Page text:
Planned Parenthood builds Ala. clinic despite abortion law Planned Parenthood is building the stage for another possible fight over abortion in Alabama: a large women's clinic that's under construction despite the state's passage of a near-total ban on abortions. Located beside an interstate highway in downtown Birmingham, the 10,000-square-foot structure is now nothing but a steel frame and roof. Abortion critics vow to oppose the opening, but a spokeswoman for the women's health organization said neither the new law nor opponents were a factor in the project.


Planned Parenthood builds Ala. clinic despite abortion law

Planned Parenthood builds Ala. clinic despite abortion law Planned Parenthood is building the stage for another possible fight over abortion in Alabama: a large women's clinic that's under construction despite the state's passage of a near-total ban on abortions. Located beside an interstate highway in downtown Birmingham, the 10,000-square-foot structure is now nothing but a steel frame and roof. Abortion critics vow to oppose the opening, but a spokeswoman for the women's health organization said neither the new law nor opponents were a factor in the project.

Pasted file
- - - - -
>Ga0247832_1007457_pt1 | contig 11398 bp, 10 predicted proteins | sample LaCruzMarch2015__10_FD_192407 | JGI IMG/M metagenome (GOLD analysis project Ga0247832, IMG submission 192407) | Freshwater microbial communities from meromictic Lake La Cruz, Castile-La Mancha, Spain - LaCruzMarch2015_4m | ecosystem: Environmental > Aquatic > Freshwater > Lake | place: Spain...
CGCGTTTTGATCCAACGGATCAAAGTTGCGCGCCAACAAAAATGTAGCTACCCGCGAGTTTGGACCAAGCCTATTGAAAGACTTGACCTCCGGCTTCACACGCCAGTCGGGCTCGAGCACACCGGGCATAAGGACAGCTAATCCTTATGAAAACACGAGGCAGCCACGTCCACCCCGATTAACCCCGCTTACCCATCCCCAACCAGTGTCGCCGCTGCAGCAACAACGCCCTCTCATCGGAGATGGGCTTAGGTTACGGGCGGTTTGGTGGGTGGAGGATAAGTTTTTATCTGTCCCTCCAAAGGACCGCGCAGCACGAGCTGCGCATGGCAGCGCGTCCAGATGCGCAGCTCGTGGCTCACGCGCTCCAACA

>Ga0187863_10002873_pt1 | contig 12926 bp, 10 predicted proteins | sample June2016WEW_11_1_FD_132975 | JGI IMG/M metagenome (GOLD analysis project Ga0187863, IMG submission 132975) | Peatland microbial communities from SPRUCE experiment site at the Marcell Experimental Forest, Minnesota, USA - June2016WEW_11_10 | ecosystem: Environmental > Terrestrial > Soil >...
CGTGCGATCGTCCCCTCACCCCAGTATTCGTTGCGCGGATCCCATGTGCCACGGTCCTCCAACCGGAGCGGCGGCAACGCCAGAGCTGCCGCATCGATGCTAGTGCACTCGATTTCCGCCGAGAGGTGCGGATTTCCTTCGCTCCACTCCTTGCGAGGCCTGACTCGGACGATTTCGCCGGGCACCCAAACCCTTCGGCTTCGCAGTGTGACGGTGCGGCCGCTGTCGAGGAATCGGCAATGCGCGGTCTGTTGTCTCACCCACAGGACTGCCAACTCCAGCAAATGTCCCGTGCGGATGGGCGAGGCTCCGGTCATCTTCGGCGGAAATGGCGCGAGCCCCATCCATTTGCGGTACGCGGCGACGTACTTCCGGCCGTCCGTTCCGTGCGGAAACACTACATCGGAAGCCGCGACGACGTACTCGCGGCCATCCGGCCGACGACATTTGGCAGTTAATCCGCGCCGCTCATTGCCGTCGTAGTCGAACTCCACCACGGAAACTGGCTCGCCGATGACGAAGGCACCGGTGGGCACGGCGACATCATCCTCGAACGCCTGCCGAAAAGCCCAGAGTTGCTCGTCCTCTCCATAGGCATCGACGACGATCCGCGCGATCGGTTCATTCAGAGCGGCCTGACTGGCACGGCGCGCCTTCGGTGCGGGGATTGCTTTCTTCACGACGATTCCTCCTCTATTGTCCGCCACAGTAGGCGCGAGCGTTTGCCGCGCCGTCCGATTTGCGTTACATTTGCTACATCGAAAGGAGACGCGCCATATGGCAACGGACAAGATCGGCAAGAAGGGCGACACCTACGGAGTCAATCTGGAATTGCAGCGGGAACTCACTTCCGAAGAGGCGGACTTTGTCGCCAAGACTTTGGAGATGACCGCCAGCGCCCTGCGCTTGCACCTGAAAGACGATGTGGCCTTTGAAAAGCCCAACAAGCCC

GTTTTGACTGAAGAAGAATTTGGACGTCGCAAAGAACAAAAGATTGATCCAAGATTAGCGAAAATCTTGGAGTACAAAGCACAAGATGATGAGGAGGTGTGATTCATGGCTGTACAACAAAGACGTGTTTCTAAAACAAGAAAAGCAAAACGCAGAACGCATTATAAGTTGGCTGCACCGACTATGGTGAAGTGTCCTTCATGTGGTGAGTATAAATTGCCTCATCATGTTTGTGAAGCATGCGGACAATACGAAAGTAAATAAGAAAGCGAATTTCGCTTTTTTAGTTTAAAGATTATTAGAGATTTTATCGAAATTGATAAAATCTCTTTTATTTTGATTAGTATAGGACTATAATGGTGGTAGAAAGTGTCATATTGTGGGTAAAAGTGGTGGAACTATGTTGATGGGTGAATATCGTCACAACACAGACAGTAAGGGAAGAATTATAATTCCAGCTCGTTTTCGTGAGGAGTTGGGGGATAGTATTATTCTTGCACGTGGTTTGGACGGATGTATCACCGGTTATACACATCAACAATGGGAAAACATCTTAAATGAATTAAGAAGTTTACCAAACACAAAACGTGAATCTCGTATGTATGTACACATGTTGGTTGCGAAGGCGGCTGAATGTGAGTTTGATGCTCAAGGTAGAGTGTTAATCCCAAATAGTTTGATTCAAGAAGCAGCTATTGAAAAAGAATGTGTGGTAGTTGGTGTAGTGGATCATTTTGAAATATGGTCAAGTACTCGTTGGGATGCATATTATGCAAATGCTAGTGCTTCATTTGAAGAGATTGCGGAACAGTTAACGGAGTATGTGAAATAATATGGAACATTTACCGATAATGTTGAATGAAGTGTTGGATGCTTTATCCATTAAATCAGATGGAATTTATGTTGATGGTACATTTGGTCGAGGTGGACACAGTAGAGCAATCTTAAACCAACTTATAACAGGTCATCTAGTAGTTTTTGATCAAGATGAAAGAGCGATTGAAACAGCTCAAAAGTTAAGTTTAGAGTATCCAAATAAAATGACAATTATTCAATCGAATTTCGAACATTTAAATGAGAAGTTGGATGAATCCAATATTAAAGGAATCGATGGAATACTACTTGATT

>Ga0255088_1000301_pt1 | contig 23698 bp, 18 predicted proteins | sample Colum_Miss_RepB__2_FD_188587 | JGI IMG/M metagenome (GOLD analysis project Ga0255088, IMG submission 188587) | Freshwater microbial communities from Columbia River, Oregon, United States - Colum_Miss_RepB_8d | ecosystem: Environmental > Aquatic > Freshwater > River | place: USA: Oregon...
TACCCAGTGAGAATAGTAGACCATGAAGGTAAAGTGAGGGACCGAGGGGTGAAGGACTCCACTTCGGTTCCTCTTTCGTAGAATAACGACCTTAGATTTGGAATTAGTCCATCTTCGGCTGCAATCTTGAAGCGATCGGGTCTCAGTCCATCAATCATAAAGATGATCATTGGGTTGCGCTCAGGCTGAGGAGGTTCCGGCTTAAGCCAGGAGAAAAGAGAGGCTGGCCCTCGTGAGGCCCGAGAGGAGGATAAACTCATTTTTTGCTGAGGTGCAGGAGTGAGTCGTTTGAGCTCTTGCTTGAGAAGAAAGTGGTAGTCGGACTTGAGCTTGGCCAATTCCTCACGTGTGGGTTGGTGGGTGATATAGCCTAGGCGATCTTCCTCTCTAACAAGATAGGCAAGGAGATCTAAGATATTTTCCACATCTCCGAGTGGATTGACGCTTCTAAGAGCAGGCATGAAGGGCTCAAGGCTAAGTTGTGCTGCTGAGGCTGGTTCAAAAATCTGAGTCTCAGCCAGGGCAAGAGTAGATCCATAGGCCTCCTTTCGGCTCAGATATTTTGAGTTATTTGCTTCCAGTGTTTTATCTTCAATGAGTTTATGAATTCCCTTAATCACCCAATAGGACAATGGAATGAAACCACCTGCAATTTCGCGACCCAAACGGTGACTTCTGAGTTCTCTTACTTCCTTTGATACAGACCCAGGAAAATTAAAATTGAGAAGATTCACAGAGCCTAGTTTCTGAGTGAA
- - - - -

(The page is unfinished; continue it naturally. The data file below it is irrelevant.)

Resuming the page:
Planned Parenthood builds Ala. clinic despite abortion law

Planned Parenthood builds Ala. clinic despite abortion law Planned Parenthood is building the stage for another possible fight over abortion in Alabama: a large women's clinic that's under construction despite the state's passage of a near-total ban on abortions. Located beside an interstate highway in downtown Birmingham, the 10,000-square-foot structure is now nothing but a steel frame and roof. Abortion critics vow to oppose the opening, but a spokeswoman for the women's health organization said neither the new law nor opponents were a factor in the project.